Schwannoma tumours are tumours that originate inside the nerve sheath. Unlike neurofibromas that originate from cells in the sheath itself, schwannomas arise from the Schwann cells of the individual nerve fibres that the sheath contains. Schwannomas also go by the name neurilemoma. They can grow on any nerve in the nervous system, from the brain to the feet. Most often, schwannomas grow in the head, trunk and in the extremities where they flex. Schwannomas are almost always benign tumours, although they have in some cases become malignant.
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Schwannomas are usually identified only through surgical removal. While magnetic resonance imaging (MRI) scans are the best at defining the borders and size of a tumour within a nerve, it is rare to be able to differentiate between a neurofibroma and a schwannoma from the images.
Schwannomas are extremely slow-growing tumours. It usually takes years before they cause any symptoms, and they build so gradually that schwannomas are large by the time a doctor gets involved.
Schwannomas can cause a variety of symptoms. Smaller schwannomas may cause numbness, tingling, pins-and-needles sensations and electric-shock feelings. As they grow, they are more likely to cause pain and progressive numbness. The symptoms of nerve dysfunction, such as pins-and-needles, electric-shock sensations and tingling get worse as the tumour grows.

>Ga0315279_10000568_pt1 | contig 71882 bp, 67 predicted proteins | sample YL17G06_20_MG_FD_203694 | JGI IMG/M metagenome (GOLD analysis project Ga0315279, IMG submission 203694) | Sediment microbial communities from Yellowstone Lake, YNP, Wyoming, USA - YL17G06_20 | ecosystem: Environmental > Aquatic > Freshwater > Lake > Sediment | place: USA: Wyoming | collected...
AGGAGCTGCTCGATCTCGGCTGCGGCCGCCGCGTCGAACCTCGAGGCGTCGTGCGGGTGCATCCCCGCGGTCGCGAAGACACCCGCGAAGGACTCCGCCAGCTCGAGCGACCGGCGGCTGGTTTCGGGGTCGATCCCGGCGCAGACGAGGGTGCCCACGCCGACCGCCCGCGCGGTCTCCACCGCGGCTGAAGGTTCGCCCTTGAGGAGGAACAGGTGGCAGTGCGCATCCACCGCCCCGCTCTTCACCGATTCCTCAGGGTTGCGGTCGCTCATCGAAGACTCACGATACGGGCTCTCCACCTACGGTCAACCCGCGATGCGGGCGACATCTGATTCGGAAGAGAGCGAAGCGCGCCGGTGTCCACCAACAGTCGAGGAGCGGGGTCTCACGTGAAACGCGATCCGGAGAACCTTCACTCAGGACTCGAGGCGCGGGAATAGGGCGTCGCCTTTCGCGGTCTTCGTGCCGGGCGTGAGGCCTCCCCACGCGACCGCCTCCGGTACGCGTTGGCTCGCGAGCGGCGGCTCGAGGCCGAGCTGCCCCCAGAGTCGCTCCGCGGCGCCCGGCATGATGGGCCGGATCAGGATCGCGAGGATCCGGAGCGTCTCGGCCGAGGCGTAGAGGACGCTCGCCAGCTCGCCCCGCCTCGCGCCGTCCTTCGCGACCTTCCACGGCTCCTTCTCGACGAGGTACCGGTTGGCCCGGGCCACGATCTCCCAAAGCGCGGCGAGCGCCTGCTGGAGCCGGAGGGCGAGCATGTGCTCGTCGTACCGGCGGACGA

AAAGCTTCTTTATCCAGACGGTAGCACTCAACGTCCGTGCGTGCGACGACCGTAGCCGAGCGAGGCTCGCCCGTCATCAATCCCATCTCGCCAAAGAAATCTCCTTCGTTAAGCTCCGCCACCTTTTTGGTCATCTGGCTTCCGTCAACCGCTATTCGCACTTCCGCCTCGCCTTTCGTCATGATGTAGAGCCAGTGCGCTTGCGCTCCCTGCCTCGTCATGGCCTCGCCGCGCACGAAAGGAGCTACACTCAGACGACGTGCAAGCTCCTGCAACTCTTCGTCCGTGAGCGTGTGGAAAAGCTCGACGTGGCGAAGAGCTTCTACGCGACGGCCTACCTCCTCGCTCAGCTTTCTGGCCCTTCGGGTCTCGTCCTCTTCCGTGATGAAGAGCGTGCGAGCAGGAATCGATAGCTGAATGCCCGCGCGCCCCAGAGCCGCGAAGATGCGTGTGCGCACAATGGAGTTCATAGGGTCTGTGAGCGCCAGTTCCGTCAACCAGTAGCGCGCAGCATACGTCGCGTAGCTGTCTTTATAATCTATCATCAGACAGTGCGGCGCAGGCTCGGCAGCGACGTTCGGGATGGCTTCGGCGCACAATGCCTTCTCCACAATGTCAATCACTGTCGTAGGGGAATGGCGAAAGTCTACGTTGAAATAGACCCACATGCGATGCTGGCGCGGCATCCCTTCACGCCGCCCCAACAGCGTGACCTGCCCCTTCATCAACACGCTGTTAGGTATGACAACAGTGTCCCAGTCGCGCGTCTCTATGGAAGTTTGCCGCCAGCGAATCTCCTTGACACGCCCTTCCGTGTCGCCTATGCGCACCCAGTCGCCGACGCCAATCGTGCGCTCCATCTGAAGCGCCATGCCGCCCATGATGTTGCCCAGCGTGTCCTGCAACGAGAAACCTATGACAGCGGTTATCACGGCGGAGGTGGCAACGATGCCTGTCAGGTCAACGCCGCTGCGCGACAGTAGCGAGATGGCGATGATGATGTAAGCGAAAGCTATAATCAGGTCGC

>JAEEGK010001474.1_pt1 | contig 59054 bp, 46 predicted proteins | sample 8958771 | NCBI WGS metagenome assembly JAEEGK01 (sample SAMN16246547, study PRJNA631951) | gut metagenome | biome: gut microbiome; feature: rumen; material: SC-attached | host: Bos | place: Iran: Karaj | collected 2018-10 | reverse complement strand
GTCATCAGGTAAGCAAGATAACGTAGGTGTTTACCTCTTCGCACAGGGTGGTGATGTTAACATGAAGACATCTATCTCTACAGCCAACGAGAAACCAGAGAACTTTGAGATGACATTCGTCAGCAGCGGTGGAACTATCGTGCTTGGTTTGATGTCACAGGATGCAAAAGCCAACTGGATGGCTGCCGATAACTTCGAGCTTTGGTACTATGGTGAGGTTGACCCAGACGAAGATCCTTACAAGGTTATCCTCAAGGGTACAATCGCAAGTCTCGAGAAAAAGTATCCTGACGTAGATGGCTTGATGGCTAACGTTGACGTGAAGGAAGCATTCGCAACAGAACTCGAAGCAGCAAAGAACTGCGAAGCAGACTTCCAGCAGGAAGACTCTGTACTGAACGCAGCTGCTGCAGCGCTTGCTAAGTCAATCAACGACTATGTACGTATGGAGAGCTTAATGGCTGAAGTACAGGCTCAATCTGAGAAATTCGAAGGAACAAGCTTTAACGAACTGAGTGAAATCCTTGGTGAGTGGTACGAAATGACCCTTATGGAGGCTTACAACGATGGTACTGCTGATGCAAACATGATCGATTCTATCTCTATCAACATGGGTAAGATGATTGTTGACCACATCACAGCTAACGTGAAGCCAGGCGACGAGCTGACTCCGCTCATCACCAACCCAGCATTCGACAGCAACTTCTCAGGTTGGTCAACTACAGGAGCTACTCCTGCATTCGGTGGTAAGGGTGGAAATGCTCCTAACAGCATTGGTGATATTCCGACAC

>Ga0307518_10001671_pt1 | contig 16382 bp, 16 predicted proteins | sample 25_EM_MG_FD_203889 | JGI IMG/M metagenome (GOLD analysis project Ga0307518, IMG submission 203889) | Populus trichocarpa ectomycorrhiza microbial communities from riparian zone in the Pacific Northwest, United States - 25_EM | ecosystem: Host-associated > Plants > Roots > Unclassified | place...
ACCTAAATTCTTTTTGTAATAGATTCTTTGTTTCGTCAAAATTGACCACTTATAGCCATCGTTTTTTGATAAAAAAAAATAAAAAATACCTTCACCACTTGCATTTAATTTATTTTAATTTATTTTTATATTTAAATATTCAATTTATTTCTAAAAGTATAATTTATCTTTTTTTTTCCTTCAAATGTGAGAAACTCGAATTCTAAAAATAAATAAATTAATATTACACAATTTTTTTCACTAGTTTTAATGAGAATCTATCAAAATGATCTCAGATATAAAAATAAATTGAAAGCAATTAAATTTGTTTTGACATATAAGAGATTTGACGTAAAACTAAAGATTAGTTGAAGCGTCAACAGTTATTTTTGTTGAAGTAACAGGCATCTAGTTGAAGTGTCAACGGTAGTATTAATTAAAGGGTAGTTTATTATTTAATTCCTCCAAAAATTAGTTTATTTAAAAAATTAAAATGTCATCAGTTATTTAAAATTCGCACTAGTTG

A neurosurgeon determines the treatment for schwannomason on a case-by-case basis. If the schwannoma is small and asymptomatic, doctors may recommend regular scanning and periodic check-ups to keep an eye on it. Surgery to remove the schwannoma is necessary if the symptoms of the tumour are interfering with quality of life, if the tumour is growing rapidly or if there are signs of malignancy.
Surgery for schwannomas involves manipulation of the nerve. Therefore, there are additional risks beyond the typical issues that surgery carries. Nerve manipulation can permanently damage the nerve and can even cause paralysis or total numbness. Normal side effects of nerve surgery include temporary numbness, tingling and pins-and-needles or electric-shock sensations. These can last anywhere from a few weeks to a year or more. Schwannomatosis and von Recklinghausen's disease (neurofibromatosis) are both disorders that cause schwannomas to grow throughout the body. Most schwannomas are randomly occurring, but if a doctor suspects that more tumours exist, he may order more scans to check for additional tumours.
While the risk of schwannomas becoming malignant is extremely low, it is a possibility. Schwannomas that are not causing symptoms still need periodic checking, and any new symptoms or other problems are signs of a problem. Often, the neurosurgeon cannot remove all pieces of the schwannoma, and there is a small chance it will regrow. Report any of these issues to a doctor as they arise.
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